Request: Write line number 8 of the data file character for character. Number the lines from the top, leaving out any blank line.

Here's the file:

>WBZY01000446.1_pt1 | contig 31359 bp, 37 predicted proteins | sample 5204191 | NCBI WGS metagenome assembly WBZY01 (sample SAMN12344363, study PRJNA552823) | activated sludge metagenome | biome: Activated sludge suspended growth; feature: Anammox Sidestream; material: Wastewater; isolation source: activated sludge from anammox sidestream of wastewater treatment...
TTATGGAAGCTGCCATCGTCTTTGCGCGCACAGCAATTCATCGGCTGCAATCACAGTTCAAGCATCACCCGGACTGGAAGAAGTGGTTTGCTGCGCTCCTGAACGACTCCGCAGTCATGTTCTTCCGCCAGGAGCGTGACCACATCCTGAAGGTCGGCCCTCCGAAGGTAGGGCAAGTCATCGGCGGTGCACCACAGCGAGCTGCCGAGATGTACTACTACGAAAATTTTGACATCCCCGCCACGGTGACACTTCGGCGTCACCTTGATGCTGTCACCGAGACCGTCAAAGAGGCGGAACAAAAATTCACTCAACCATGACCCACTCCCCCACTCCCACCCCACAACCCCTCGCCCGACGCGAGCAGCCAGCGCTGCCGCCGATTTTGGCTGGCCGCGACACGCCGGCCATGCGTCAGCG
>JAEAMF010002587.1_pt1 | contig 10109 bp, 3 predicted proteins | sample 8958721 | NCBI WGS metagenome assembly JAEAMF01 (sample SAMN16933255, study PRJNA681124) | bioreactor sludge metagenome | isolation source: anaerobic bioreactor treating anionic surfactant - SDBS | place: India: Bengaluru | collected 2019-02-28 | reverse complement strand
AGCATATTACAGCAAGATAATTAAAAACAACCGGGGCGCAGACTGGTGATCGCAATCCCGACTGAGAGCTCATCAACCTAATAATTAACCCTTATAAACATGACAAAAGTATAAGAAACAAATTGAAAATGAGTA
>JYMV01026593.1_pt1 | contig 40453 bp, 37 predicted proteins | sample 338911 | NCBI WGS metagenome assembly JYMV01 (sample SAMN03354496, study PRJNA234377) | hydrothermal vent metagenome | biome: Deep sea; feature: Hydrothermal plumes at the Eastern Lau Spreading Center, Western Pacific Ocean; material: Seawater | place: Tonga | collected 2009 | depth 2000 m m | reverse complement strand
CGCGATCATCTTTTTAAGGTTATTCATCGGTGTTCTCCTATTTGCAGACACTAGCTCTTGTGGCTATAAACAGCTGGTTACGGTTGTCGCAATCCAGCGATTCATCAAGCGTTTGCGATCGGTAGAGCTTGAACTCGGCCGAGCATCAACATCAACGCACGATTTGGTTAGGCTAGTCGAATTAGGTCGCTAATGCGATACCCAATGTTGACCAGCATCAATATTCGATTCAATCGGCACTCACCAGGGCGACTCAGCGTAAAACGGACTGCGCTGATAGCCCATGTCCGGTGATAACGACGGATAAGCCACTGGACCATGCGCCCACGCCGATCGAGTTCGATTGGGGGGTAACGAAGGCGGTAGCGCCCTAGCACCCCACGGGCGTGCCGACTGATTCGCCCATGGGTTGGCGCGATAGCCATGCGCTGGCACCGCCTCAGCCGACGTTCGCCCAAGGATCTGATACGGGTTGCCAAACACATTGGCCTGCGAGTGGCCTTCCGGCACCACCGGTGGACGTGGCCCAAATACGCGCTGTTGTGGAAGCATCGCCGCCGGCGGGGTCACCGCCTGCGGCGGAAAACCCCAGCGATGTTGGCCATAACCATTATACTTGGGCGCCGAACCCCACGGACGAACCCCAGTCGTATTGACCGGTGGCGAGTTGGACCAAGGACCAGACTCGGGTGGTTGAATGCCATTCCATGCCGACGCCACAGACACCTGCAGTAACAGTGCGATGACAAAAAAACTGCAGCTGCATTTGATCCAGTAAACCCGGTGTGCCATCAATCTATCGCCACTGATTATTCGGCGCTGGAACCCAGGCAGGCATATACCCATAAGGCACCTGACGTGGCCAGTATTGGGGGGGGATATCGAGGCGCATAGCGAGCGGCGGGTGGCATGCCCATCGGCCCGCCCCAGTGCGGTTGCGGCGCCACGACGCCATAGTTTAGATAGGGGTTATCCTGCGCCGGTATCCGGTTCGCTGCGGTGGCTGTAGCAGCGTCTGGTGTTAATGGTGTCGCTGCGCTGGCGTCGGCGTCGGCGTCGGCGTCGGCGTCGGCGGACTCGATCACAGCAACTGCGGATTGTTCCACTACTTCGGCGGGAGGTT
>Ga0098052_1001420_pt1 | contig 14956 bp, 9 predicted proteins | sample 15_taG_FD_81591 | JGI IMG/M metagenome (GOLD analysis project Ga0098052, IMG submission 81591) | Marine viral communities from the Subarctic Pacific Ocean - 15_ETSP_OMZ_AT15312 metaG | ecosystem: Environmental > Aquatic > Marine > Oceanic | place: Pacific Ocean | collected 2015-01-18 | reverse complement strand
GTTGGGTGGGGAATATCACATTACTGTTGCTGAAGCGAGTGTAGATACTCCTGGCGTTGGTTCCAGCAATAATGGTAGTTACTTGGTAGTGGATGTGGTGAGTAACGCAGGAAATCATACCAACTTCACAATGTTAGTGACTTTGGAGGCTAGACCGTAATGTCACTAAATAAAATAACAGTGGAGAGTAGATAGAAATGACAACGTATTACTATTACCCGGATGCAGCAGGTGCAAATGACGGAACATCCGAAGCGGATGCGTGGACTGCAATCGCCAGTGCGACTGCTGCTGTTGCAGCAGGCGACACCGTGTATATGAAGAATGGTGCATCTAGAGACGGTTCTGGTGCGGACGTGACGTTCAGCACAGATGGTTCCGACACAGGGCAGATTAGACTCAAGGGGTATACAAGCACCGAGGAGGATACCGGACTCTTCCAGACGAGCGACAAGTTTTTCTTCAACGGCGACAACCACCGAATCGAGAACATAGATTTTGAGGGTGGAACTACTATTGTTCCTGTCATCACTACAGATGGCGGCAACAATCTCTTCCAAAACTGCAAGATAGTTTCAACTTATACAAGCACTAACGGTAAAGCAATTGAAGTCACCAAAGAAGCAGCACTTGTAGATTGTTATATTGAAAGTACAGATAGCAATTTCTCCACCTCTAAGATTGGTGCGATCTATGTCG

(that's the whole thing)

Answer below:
GTTGGGTGGGGAATATCACATTACTGTTGCTGAAGCGAGTGTAGATACTCCTGGCGTTGGTTCCAGCAATAATGGTAGTTACTTGGTAGTGGATGTGGTGAGTAACGCAGGAAATCATACCAACTTCACAATGTTAGTGACTTTGGAGGCTAGACCGTAATGTCACTAAATAAAATAACAGTGGAGAGTAGATAGAAATGACAACGTATTACTATTACCCGGATGCAGCAGGTGCAAATGACGGAACATCCGAAGCGGATGCGTGGACTGCAATCGCCAGTGCGACTGCTGCTGTTGCAGCAGGCGACACCGTGTATATGAAGAATGGTGCATCTAGAGACGGTTCTGGTGCGGACGTGACGTTCAGCACAGATGGTTCCGACACAGGGCAGATTAGACTCAAGGGGTATACAAGCACCGAGGAGGATACCGGACTCTTCCAGACGAGCGACAAGTTTTTCTTCAACGGCGACAACCACCGAATCGAGAACATAGATTTTGAGGGTGGAACTACTATTGTTCCTGTCATCACTACAGATGGCGGCAACAATCTCTTCCAAAACTGCAAGATAGTTTCAACTTATACAAGCACTAACGGTAAAGCAATTGAAGTCACCAAAGAAGCAGCACTTGTAGATTGTTATATTGAAAGTACAGATAGCAATTTCTCCACCTCTAAGATTGGTGCGATCTATGTCG